Split The Lark is the sixth episode of the second season of Dickinson. It is the sixteenth episode of the series overall.


Things don't go as planned when Emily tries to express her gratitude to Sam during a night at the opera.


“Alright folks, let’s go see what this opera craze is all about,” says Edward, as he brings his family into a world that lies several social strata above them. While Lavinia is excited, her parents could not be less enthused, especially when their daughter in law shows up dressed to the nines. Sue and Austin have reserved a box, much to the chagrin of their benefactors, who have purchased the cheap seats.

To escape a lousy view, Sue convinces Sam to let Emily join his box. Seated, she begins to profess her appreciation for him, but Bowles does not return the affection. “We have a problem,” he says, divulging that the letter Emily wrote to his wife “made her feel extremely uncomfortable.” “You wrote the craziest sh*t in that letter,” he says, and Emily is forced into shock.

Moreover, Bowles speaks of the “rumors” circulating him and how it can upset his wife. ‘The romance,” he says “it’s between you and yourself.” At the opera, Emily is entranced by Adelaide May, who at one point shifts into Sue and begins to recite the episode’s titular poem.

When Bowles leaves, Emily notices his backstage pace and uses it to meet May, with hopes of meeting a fellow artist, a kindred spirit in translating private emotion into art. But May is a professional; she’s an actor. “You just saw the most moving performance and yet I felt nothing,” the singer tells Emily, who has trouble contemplating performance bereft of underlying emotion.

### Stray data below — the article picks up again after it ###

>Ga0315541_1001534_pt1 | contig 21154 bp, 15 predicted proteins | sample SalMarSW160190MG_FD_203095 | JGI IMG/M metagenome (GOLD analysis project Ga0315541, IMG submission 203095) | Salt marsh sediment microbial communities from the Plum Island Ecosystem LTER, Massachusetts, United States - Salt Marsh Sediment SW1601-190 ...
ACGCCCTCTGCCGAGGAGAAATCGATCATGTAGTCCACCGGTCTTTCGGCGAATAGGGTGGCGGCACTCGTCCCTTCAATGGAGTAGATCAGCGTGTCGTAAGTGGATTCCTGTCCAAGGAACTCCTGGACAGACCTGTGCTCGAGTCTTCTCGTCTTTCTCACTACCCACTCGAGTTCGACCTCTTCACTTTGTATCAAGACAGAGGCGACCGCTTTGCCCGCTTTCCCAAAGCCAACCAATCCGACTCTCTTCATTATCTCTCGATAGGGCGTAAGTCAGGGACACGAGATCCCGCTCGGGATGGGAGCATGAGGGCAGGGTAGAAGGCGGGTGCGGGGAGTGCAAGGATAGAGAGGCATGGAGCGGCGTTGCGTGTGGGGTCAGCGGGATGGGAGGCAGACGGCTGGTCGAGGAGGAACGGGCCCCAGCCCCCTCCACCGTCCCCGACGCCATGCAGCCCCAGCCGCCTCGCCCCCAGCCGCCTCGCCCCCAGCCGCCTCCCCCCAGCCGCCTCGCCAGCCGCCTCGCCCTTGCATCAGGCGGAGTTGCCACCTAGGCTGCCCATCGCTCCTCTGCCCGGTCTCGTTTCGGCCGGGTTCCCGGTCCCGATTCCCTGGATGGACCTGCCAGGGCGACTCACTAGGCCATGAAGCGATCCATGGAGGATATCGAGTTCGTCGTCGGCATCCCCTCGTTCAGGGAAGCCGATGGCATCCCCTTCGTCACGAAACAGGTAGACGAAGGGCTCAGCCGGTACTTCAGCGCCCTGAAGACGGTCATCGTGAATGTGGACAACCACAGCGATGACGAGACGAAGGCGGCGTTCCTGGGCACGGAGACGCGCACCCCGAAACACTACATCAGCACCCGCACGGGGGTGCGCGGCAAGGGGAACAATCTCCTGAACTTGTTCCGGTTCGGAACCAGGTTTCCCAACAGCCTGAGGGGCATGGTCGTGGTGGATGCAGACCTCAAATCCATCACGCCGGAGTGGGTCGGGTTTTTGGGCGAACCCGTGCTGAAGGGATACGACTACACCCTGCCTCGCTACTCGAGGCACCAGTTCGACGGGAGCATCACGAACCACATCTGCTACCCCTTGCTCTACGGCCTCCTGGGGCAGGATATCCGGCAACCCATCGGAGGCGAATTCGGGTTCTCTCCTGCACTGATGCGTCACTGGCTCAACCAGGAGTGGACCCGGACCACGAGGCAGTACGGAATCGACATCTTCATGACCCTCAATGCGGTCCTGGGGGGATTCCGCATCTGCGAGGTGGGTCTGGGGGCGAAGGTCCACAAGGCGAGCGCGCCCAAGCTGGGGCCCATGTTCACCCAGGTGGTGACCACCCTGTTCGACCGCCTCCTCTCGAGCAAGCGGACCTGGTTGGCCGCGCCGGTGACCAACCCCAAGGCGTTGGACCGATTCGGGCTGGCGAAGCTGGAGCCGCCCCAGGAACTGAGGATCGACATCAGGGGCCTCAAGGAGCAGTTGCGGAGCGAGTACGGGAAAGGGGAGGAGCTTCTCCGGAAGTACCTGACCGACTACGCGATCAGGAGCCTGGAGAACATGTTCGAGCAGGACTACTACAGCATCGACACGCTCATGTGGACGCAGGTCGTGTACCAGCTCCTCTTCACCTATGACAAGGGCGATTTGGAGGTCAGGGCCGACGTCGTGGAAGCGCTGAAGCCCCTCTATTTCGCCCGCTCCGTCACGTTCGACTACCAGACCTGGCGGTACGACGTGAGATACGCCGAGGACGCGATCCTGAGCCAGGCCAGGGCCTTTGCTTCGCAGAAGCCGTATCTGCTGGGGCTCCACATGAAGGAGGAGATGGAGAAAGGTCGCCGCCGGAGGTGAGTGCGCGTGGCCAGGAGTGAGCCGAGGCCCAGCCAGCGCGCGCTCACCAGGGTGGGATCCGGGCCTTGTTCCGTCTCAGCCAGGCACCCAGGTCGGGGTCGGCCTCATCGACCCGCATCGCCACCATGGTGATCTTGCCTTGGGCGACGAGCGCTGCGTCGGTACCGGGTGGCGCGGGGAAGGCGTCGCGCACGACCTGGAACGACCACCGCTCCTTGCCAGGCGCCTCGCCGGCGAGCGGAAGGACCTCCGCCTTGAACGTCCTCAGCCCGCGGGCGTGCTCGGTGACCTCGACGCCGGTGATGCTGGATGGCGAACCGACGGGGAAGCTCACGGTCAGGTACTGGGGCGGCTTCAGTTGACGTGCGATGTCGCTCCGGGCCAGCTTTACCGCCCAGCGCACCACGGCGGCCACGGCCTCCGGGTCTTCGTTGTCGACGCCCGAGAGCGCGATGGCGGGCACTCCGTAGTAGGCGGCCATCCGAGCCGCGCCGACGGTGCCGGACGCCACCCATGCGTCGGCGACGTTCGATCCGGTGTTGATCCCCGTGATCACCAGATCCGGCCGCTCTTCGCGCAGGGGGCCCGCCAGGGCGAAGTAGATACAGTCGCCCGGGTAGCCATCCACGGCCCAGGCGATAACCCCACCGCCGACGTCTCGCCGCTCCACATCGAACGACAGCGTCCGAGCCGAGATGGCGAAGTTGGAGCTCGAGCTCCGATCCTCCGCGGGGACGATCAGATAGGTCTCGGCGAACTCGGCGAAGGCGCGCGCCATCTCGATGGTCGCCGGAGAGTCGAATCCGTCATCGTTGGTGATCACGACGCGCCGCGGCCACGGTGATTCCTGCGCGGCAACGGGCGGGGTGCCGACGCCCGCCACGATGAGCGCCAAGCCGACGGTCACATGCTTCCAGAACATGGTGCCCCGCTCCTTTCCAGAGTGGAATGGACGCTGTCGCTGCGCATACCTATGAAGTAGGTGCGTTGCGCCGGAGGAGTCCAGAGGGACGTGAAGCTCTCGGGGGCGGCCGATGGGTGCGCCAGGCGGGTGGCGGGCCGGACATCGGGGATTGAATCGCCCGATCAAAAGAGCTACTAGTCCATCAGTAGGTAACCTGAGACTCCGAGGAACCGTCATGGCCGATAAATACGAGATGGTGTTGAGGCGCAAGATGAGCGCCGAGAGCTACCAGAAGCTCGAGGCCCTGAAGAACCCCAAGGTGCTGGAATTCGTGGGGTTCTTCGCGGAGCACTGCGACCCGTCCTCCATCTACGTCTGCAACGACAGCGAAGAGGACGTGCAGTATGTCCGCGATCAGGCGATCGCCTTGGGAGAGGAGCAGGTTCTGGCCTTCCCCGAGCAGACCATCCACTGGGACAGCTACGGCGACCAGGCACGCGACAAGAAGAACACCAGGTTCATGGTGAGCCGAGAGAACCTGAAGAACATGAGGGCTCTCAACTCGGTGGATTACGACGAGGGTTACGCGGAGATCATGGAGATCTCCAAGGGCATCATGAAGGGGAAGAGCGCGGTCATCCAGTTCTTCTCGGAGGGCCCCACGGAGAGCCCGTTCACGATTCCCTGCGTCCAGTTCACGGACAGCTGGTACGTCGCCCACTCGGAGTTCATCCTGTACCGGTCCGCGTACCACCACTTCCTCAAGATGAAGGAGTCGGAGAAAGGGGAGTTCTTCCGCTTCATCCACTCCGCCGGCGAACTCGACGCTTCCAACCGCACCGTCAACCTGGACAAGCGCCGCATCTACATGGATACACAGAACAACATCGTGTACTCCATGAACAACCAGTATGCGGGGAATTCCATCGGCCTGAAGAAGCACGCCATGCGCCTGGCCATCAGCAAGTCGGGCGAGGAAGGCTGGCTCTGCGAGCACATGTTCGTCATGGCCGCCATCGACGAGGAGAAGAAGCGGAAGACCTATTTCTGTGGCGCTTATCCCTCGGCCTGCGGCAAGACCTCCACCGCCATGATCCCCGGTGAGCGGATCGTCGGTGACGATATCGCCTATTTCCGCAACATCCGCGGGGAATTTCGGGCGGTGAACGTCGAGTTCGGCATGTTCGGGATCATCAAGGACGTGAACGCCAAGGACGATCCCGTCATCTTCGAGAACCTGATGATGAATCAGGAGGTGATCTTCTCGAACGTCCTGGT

May seems content that her impact is transient, but she nevertheless invites the fan to the stage. There, Emily has a vision of being cheered on by an enormous crowd and reiterates her desire to be published. “Everything that’s exposed… goes stale,” says May, who has suffered.

The singer gets to the heart of why Emily wants to be famous and promptly turns into Sue once again. “What is it that you crave?” Sue/May asks. “You crave meaning, you crave love” and the two make out passionately on the stage.

Emily, realizing her true desire, remains on the stage where a janitor tries to kick her off. “You don’t even know who I am,” she responds, and for the first time, she’s content about that.





  • The episode's title and themes are based on "Split the Lark — and you'll find the Music -" Poem #861 by Emily Dickinson.[2]

See also


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